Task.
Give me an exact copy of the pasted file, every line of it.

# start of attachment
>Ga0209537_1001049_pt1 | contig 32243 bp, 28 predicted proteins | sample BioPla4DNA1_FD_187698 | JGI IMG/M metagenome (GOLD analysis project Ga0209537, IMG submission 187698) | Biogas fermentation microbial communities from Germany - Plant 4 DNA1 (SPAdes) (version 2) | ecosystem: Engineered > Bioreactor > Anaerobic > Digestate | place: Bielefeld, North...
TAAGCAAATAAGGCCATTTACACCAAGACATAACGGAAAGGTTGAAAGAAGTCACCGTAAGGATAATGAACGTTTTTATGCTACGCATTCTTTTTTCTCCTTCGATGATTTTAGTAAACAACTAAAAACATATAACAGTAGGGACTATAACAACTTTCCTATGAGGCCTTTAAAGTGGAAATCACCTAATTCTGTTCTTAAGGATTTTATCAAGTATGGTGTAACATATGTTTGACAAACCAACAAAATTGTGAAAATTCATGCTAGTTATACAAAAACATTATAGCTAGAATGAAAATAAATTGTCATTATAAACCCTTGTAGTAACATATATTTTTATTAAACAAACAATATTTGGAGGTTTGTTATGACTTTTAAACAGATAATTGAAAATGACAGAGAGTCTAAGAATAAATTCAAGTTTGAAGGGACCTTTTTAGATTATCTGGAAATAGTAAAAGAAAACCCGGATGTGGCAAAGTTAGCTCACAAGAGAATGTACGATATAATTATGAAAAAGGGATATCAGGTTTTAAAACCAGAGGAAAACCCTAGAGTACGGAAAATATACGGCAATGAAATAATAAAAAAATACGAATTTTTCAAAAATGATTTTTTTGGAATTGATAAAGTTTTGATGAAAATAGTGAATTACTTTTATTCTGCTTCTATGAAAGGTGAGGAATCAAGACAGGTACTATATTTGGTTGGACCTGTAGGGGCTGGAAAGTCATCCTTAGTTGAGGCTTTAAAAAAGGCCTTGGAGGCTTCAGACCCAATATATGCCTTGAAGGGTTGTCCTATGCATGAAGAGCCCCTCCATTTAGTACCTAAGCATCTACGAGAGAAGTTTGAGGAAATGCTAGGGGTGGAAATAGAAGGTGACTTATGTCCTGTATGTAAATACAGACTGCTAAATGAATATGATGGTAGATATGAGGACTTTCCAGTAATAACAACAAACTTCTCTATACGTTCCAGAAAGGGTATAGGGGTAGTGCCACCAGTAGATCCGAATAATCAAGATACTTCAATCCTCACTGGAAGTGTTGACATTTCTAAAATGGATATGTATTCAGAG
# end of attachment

>Ga0209537_1001049_pt1 | contig 32243 bp, 28 predicted proteins | sample BioPla4DNA1_FD_187698 | JGI IMG/M metagenome (GOLD analysis project Ga0209537, IMG submission 187698) | Biogas fermentation microbial communities from Germany - Plant 4 DNA1 (SPAdes) (version 2) | ecosystem: Engineered > Bioreactor > Anaerobic > Digestate | place: Bielefeld, North...
TAAGCAAATAAGGCCATTTACACCAAGACATAACGGAAAGGTTGAAAGAAGTCACCGTAAGGATAATGAACGTTTTTATGCTACGCATTCTTTTTTCTCCTTCGATGATTTTAGTAAACAACTAAAAACATATAACAGTAGGGACTATAACAACTTTCCTATGAGGCCTTTAAAGTGGAAATCACCTAATTCTGTTCTTAAGGATTTTATCAAGTATGGTGTAACATATGTTTGACAAACCAACAAAATTGTGAAAATTCATGCTAGTTATACAAAAACATTATAGCTAGAATGAAAATAAATTGTCATTATAAACCCTTGTAGTAACATATATTTTTATTAAACAAACAATATTTGGAGGTTTGTTATGACTTTTAAACAGATAATTGAAAATGACAGAGAGTCTAAGAATAAATTCAAGTTTGAAGGGACCTTTTTAGATTATCTGGAAATAGTAAAAGAAAACCCGGATGTGGCAAAGTTAGCTCACAAGAGAATGTACGATATAATTATGAAAAAGGGATATCAGGTTTTAAAACCAGAGGAAAACCCTAGAGTACGGAAAATATACGGCAATGAAATAATAAAAAAATACGAATTTTTCAAAAATGATTTTTTTGGAATTGATAAAGTTTTGATGAAAATAGTGAATTACTTTTATTCTGCTTCTATGAAAGGTGAGGAATCAAGACAGGTACTATATTTGGTTGGACCTGTAGGGGCTGGAAAGTCATCCTTAGTTGAGGCTTTAAAAAAGGCCTTGGAGGCTTCAGACCCAATATATGCCTTGAAGGGTTGTCCTATGCATGAAGAGCCCCTCCATTTAGTACCTAAGCATCTACGAGAGAAGTTTGAGGAAATGCTAGGGGTGGAAATAGAAGGTGACTTATGTCCTGTATGTAAATACAGACTGCTAAATGAATATGATGGTAGATATGAGGACTTTCCAGTAATAACAACAAACTTCTCTATACGTTCCAGAAAGGGTATAGGGGTAGTGCCACCAGTAGATCCGAATAATCAAGATACTTCAATCCTCACTGGAAGTGTTGACATTTCTAAAATGGATATGTATTCAGAG